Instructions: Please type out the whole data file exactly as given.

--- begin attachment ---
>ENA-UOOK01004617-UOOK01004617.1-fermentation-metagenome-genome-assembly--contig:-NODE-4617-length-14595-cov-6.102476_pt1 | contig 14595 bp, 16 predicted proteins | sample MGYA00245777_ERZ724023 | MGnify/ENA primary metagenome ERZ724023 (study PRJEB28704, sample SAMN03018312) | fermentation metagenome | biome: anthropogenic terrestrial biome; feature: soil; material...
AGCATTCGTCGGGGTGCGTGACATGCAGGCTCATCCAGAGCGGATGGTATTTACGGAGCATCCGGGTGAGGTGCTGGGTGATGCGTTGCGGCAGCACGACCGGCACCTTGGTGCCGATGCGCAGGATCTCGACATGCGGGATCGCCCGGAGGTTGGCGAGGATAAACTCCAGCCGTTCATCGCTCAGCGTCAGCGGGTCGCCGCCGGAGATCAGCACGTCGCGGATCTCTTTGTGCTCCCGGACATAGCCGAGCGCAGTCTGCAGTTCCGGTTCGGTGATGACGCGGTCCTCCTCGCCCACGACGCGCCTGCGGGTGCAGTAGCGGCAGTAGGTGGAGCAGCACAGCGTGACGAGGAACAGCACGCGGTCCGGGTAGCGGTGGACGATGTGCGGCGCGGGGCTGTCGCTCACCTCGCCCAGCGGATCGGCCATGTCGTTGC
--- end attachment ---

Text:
>ENA-UOOK01004617-UOOK01004617.1-fermentation-metagenome-genome-assembly--contig:-NODE-4617-length-14595-cov-6.102476_pt1 | contig 14595 bp, 16 predicted proteins | sample MGYA00245777_ERZ724023 | MGnify/ENA primary metagenome ERZ724023 (study PRJEB28704, sample SAMN03018312) | fermentation metagenome | biome: anthropogenic terrestrial biome; feature: soil; material...
AGCATTCGTCGGGGTGCGTGACATGCAGGCTCATCCAGAGCGGATGGTATTTACGGAGCATCCGGGTGAGGTGCTGGGTGATGCGTTGCGGCAGCACGACCGGCACCTTGGTGCCGATGCGCAGGATCTCGACATGCGGGATCGCCCGGAGGTTGGCGAGGATAAACTCCAGCCGTTCATCGCTCAGCGTCAGCGGGTCGCCGCCGGAGATCAGCACGTCGCGGATCTCTTTGTGCTCCCGGACATAGCCGAGCGCAGTCTGCAGTTCCGGTTCGGTGATGACGCGGTCCTCCTCGCCCACGACGCGCCTGCGGGTGCAGTAGCGGCAGTAGGTGGAGCAGCACAGCGTGACGAGGAACAGCACGCGGTCCGGGTAGCGGTGGACGATGTGCGGCGCGGGGCTGTCGCTCACCTCGCCCAGCGGATCGGCCATGTCGTTGC